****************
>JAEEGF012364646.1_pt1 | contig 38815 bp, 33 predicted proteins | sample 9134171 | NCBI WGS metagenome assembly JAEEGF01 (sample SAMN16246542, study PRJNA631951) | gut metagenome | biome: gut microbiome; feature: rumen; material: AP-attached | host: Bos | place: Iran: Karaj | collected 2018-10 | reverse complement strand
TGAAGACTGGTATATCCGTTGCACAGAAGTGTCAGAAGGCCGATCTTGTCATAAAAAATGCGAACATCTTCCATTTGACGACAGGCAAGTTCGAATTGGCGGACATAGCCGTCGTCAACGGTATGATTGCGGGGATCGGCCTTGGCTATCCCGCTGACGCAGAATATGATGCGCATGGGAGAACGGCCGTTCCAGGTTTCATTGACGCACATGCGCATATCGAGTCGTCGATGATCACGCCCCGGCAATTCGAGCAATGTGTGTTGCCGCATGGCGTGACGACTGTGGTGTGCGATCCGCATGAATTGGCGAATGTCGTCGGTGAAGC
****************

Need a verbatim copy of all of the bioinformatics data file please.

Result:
>JAEEGF012364646.1_pt1 | contig 38815 bp, 33 predicted proteins | sample 9134171 | NCBI WGS metagenome assembly JAEEGF01 (sample SAMN16246542, study PRJNA631951) | gut metagenome | biome: gut microbiome; feature: rumen; material: AP-attached | host: Bos | place: Iran: Karaj | collected 2018-10 | reverse complement strand
TGAAGACTGGTATATCCGTTGCACAGAAGTGTCAGAAGGCCGATCTTGTCATAAAAAATGCGAACATCTTCCATTTGACGACAGGCAAGTTCGAATTGGCGGACATAGCCGTCGTCAACGGTATGATTGCGGGGATCGGCCTTGGCTATCCCGCTGACGCAGAATATGATGCGCATGGGAGAACGGCCGTTCCAGGTTTCATTGACGCACATGCGCATATCGAGTCGTCGATGATCACGCCCCGGCAATTCGAGCAATGTGTGTTGCCGCATGGCGTGACGACTGTGGTGTGCGATCCGCATGAATTGGCGAATGTCGTCGGTGAAGC